Democratic justice regimes in work organizations: The case of Israeli taxi cooperatives

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This article argues that democratic institutions for conflict resolution such as an independent judicial process are an important extension of workplace democracy. Using a survey of all taxi stations in Haifa, Israel, this study tries to describe and explain the existence of democratic justice regimes in work organizations. The study finds that all the worker-owned taxi stations studied elect both managers to run the stations and judges to operate an internal court. Most worker-owned stations institute a separation of the executive and the judicial branches. The study also finds a positive relationship between having a majority of hired drivers in worker-owned stations and having democratic governance structures, including an independent judiciary. This finding poses a challenge to existing literature that portrays a growing percentage of hired labour in cooperatives as a sign of 'degeneration' of democratic values. Finally, a positive relationship is found between ethnic succession among members in taxi cooperatives and the existence of democratic justice regimes.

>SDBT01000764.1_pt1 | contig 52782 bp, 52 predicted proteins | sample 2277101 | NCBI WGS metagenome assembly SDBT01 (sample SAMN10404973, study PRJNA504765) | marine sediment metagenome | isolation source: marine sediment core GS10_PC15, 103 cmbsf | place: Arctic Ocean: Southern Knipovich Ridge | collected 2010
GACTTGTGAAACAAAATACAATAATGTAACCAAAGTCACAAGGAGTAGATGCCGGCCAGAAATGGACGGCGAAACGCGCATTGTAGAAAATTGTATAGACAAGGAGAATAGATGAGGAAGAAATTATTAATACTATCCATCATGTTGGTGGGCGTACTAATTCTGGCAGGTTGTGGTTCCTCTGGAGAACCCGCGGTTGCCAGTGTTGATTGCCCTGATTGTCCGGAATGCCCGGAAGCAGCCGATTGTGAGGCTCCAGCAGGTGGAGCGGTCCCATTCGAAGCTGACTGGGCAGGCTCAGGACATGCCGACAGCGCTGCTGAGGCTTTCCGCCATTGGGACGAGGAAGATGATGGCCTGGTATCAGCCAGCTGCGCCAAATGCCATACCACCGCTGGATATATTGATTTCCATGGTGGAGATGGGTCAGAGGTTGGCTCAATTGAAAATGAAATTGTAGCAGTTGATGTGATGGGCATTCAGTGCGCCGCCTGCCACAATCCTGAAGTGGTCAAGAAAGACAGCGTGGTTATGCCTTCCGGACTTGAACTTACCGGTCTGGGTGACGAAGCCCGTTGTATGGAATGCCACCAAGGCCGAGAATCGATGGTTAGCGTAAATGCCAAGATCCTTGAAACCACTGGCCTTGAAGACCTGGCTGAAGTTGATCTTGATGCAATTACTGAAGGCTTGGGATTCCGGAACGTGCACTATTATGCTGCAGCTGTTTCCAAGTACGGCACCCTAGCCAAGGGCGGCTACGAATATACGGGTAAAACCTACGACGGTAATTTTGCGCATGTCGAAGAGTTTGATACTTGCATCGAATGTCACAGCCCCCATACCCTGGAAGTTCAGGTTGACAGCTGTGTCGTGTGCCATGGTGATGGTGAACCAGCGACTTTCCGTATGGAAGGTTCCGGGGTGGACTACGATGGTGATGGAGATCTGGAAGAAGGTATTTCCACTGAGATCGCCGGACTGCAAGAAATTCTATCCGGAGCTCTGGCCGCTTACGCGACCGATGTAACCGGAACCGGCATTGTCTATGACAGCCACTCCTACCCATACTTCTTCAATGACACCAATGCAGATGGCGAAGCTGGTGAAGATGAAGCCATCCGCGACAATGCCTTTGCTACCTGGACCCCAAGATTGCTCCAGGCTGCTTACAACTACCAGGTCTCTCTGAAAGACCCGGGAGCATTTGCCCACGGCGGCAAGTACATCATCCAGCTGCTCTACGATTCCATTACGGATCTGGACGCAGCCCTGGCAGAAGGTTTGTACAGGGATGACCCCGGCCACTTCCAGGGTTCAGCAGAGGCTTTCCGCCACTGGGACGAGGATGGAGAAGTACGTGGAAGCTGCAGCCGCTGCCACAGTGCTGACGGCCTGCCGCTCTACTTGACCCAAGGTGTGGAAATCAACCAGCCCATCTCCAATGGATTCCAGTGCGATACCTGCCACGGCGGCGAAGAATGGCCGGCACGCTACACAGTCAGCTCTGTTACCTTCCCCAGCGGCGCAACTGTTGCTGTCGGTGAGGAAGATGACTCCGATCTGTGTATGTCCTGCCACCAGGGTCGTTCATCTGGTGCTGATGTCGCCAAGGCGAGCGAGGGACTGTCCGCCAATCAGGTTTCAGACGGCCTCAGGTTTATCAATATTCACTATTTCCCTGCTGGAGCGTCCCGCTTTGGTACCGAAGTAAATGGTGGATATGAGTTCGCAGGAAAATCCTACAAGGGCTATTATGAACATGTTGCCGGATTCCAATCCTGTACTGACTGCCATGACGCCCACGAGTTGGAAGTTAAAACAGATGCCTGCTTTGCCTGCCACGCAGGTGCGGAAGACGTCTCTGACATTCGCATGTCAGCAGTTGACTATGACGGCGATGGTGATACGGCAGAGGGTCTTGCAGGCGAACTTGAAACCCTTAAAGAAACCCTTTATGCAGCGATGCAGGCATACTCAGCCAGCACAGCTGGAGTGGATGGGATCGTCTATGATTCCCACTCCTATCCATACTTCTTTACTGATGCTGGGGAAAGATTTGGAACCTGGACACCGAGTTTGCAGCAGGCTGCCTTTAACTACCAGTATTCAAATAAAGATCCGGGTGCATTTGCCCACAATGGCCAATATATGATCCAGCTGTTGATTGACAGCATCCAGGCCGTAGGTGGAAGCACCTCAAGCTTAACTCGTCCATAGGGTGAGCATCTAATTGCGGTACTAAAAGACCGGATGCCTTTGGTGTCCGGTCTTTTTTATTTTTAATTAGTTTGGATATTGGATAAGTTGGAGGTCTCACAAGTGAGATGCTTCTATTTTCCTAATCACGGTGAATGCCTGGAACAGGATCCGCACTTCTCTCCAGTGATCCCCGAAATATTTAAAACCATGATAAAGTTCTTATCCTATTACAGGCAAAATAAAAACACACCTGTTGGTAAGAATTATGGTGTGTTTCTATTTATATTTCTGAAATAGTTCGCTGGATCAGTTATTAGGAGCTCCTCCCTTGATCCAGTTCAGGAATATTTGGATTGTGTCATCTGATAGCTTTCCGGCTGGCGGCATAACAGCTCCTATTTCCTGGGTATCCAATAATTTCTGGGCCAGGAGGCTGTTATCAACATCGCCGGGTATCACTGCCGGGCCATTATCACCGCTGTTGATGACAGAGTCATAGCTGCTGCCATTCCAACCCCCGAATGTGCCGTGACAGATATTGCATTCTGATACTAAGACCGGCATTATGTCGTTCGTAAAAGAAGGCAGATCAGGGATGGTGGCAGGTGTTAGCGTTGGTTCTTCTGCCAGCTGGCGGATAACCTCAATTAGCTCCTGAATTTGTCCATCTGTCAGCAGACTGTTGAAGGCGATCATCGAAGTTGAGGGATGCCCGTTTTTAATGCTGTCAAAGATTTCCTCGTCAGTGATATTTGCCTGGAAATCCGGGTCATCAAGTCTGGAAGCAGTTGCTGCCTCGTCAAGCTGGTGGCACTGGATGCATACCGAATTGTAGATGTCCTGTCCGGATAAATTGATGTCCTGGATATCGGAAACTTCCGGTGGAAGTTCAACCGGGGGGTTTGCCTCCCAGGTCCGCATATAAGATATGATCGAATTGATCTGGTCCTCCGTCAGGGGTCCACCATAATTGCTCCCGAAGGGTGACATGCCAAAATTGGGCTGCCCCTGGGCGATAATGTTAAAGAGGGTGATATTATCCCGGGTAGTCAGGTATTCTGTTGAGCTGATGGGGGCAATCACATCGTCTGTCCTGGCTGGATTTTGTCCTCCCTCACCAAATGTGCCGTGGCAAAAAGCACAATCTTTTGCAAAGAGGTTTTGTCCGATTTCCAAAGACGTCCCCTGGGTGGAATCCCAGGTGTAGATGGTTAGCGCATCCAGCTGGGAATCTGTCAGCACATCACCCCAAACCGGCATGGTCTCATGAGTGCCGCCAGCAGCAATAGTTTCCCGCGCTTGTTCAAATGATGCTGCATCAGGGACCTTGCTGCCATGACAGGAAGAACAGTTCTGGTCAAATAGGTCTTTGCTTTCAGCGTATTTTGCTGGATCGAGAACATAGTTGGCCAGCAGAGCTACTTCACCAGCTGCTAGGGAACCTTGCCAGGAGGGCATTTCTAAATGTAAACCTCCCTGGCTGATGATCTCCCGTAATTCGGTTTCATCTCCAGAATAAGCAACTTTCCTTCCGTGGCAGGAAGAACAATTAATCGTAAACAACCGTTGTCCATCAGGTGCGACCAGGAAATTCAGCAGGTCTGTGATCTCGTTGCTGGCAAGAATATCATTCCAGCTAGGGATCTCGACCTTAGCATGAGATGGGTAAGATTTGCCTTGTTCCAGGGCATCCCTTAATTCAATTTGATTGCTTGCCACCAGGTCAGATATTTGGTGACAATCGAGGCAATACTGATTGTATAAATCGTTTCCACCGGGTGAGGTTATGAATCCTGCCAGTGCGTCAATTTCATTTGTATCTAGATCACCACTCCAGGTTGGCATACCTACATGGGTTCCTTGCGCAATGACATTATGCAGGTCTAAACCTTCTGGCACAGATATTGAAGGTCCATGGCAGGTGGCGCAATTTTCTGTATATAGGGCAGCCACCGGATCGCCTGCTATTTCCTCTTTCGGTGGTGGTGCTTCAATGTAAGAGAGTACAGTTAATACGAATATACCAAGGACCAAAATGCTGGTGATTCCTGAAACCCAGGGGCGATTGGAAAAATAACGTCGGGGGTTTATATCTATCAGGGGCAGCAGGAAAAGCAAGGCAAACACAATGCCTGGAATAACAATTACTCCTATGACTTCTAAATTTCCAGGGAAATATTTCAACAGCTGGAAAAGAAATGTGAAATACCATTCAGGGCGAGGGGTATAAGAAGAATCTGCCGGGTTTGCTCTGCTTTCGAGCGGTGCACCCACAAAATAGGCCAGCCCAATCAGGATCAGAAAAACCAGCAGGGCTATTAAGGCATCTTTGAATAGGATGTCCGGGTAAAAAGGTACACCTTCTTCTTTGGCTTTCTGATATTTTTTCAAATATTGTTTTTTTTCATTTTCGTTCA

Original languageEnglish
Pages (from-to)383-405
Number of pages23
JournalEconomic and Industrial Democracy
Issue number3
StatePublished - 2001


  • Conflict resolution
  • Justice regimes
  • Local justice
  • Taxi cooperatives
  • Workplace democracy

ASJC Scopus subject areas

  • General Business, Management and Accounting
  • Strategy and Management
  • Organizational Behavior and Human Resource Management
  • Management of Technology and Innovation


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